On the surface, Philip Marlowe appears to be your quintessential tough-guy private eye. He's tall, dark, and ruggedly handsome, Rick Castle-style. He's got a dry sense of humor and a quick wit. He smokes cigarettes (Camels are his go-to) and drinks booze constantly (usually whiskey or brandy). He gets into violent fistfights and has a tendency to treat women, um, callously (he's been known to slap a few of them). He leads a solitary life—no friends, no family, no main squeeze—and is basically a straight up cynic when it comes to his lot in life.
Marlowe's sarcastic wit appears right away in the opening paragraph of the novel. Let's take a quick look at how he describes himself as he prepares to meet with General Sternwood:
I was wearing my powder-blue suit, with dark blue shirt, tie and display handkerchief, black brogues, black wool socks and dark blue clocks on them. I was neat, clean, shaved and sober, and I didn't care who knew it. I was everything the well-dressed private detective ought to be. I was calling on four million dollars. (1.1)
It would be easy to breeze through this passage and not think much about it. Sure, it's funny enough, but it's just a straightforward description of Marlowe's clothes, so let's just get on with the story, right?
Ah, but there's actually a whole lot more going on than that in these four sentences. First of all, why does Marlowe take so much time giving us all these seemingly insignificant details about his clothes? To answer that, we have to look at the second sentence when Marlowe says, "I didn't care who knew it." What does that mean exactly? Marlowe's saying he doesn't care if anyone finds out that he's a "neat, clean, shaved and sober" detective. So is he saying that normally he would care if someone saw him so well dressed, but that today he doesn't seem to mind? Does that also imply that he has a reputation for being an unclean, unshaven and drunken detective?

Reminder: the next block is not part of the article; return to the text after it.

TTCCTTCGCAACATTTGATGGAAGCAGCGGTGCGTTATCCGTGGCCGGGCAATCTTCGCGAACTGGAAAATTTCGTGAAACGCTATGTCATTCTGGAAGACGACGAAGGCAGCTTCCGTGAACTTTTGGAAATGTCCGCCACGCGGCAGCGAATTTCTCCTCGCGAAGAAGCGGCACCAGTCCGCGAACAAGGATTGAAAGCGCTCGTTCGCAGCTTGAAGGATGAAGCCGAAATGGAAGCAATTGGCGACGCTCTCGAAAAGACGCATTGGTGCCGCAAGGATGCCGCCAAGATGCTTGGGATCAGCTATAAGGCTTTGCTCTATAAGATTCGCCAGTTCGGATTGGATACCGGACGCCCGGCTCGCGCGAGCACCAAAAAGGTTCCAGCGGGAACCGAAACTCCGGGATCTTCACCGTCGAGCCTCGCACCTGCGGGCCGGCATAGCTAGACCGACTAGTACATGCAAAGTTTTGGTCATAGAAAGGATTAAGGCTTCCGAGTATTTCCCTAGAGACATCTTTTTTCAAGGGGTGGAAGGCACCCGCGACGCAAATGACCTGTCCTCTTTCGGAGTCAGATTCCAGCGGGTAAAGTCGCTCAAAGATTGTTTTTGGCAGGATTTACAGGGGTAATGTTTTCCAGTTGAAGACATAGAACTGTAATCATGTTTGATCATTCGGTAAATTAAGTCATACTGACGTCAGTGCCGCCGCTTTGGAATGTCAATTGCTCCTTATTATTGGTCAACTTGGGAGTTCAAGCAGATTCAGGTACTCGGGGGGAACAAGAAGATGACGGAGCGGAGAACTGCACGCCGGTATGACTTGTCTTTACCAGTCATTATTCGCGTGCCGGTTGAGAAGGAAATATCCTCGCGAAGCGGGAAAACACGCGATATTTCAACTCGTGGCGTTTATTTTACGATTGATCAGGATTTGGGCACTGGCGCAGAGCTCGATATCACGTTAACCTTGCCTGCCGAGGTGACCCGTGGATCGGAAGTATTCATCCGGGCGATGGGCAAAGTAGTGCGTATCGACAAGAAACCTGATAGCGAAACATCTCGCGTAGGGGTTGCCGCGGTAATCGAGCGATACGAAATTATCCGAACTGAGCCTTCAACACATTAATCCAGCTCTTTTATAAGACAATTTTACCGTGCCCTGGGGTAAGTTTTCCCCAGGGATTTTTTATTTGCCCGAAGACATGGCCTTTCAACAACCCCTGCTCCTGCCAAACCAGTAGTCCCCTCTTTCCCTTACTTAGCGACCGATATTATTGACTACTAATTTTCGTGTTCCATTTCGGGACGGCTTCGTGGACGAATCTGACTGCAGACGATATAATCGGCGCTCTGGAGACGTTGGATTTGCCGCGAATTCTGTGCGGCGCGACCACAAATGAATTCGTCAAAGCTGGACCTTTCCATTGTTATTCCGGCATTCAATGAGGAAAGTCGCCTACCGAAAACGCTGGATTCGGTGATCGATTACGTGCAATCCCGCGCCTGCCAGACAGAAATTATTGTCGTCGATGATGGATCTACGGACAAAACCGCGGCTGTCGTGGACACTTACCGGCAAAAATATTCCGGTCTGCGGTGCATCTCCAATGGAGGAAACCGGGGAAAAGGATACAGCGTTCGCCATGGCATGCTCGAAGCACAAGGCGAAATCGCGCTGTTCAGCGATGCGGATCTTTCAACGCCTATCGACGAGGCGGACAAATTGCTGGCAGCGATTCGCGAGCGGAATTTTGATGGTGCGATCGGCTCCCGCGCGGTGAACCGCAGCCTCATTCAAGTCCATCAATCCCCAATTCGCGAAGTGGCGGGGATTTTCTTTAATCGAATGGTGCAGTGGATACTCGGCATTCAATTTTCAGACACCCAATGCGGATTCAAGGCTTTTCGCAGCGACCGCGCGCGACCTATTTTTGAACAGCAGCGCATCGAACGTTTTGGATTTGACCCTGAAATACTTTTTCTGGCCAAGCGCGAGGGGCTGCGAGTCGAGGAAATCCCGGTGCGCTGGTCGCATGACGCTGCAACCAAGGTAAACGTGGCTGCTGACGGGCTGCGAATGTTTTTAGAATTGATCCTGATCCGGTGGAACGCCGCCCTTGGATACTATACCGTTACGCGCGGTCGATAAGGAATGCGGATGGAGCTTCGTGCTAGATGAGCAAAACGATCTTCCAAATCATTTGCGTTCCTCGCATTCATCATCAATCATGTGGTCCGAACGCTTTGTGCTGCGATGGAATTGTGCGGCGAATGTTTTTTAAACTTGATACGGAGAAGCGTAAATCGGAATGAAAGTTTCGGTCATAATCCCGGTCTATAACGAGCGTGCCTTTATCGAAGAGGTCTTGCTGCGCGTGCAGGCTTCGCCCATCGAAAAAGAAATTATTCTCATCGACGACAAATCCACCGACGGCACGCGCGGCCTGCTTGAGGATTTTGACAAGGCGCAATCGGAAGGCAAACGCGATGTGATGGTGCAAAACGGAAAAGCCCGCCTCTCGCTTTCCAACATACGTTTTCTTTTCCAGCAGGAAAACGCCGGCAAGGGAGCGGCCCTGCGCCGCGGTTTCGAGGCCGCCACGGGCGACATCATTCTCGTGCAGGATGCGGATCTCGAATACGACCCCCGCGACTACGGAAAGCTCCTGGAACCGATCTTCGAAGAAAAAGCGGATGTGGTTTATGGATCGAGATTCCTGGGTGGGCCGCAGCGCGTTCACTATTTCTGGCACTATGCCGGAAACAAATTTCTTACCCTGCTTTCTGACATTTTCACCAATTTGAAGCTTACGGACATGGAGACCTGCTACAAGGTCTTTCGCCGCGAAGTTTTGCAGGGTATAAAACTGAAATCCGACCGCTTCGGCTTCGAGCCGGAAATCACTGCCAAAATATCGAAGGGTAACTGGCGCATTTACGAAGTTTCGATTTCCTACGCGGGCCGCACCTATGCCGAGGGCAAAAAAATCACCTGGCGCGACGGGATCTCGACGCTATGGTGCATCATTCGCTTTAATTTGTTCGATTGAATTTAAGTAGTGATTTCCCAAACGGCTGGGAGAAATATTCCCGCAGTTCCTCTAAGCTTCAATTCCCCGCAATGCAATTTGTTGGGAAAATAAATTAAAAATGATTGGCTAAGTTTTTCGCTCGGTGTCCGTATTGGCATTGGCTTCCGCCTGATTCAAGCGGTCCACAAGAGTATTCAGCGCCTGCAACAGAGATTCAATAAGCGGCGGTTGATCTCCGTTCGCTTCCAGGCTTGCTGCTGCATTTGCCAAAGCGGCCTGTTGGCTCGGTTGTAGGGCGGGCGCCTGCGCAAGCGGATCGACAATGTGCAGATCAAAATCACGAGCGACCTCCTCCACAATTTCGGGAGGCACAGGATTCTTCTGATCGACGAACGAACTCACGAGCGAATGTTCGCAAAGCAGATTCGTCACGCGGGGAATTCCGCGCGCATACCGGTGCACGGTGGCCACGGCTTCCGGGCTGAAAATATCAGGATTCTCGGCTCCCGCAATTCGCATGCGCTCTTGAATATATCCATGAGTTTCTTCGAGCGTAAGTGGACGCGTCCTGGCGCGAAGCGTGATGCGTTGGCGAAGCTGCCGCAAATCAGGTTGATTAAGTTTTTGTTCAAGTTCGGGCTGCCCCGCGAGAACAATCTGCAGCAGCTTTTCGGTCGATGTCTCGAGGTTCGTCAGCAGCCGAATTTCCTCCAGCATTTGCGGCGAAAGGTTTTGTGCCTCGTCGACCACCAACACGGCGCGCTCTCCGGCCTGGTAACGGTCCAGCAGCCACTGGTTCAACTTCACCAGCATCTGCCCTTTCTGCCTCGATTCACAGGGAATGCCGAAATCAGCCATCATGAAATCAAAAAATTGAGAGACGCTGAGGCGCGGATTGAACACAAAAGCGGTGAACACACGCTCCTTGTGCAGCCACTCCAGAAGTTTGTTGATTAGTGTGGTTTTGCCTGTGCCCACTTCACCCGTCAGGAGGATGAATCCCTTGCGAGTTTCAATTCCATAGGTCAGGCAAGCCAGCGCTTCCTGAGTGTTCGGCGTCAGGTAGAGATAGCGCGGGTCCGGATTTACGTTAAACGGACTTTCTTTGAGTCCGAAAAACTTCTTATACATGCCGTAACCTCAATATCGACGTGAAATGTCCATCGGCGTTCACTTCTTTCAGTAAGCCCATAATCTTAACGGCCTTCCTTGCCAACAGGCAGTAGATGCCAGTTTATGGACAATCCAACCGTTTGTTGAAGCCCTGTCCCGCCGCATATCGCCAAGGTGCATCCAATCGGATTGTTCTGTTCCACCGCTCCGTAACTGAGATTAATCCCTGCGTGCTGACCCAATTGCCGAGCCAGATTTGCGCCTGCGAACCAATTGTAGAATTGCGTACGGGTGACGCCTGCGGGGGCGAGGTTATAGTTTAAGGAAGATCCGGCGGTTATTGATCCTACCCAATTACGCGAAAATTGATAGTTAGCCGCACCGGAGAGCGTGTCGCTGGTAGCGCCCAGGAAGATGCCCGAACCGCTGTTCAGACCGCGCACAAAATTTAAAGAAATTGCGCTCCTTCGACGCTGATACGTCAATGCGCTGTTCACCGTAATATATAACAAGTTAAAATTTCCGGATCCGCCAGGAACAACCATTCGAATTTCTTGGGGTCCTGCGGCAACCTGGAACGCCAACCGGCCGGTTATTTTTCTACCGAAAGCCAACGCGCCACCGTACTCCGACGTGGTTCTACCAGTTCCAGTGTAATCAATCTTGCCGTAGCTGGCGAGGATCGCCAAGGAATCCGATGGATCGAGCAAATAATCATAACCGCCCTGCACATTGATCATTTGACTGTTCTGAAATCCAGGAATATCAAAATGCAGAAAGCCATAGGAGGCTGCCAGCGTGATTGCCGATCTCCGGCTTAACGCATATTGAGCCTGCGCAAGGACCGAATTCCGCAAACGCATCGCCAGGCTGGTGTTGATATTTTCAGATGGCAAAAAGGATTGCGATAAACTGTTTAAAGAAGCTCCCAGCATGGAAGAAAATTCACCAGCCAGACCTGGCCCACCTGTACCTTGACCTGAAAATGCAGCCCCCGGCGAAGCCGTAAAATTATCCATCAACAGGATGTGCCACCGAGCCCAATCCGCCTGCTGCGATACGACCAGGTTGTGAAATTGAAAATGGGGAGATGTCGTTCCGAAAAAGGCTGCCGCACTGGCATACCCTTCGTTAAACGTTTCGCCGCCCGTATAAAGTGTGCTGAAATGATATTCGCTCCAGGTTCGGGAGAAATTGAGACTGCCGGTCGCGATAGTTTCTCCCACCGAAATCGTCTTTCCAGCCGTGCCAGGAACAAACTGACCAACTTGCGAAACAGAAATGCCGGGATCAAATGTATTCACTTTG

As the novel progresses, we know that Marlowe regularly forgets to shave and frequently pours himself a few stiff drinks in the middle of the day. So why is he willing to change his regular behavior on this particular day? Well, Marlowe tells us that he's "calling on four million dollars." That's a big hint that the reason for the change is money. Marlowe's willing to dress in a way he normally doesn't because he's calling on one of the richest men in L.A. So already in the opening paragraph, we know that money will be an important factor influencing the events in the novel.
And it also asks us to consider what Marlowe's attitude toward money is, and we eventually realize that he's not exactly keen on the rich folks of the world. Marlowe's witty sarcasm in the opening sentences becomes more and more cynical as he uncovers the dark mystery surrounding the Sternwood family.
Okay, so Marlowe's most distinguishing characteristic is his hardboiled cynicism, which makes sense given the seedy world of Depression-era L.A. where he lives. While on the job, Marlowe witnesses a series of criminal activities from blackmail to bribery to murder to illegal cover-ups. You name it and he's probably seen it. So it's only natural that Marlowe would develop a hardened exterior in order to contend with the gun-toting, trigger-happy criminals that he meets on the mean streets.
But what separates Marlowe from your standard hardboiled private dick is the fact that he has a strict code of ethics that he almost always sticks to. For one thing, he hardly makes any money from his work. With all the dope he has on the people that hire him, Marlowe could easily be rolling in dough from all the scoops and skinnies. He could totally get in on some blackmail action. And yet, Marlowe is willing to work for a measly twenty-five bucks a day for General Sternwood (who's filthy rich, by the way), simply because he wants to find the truth.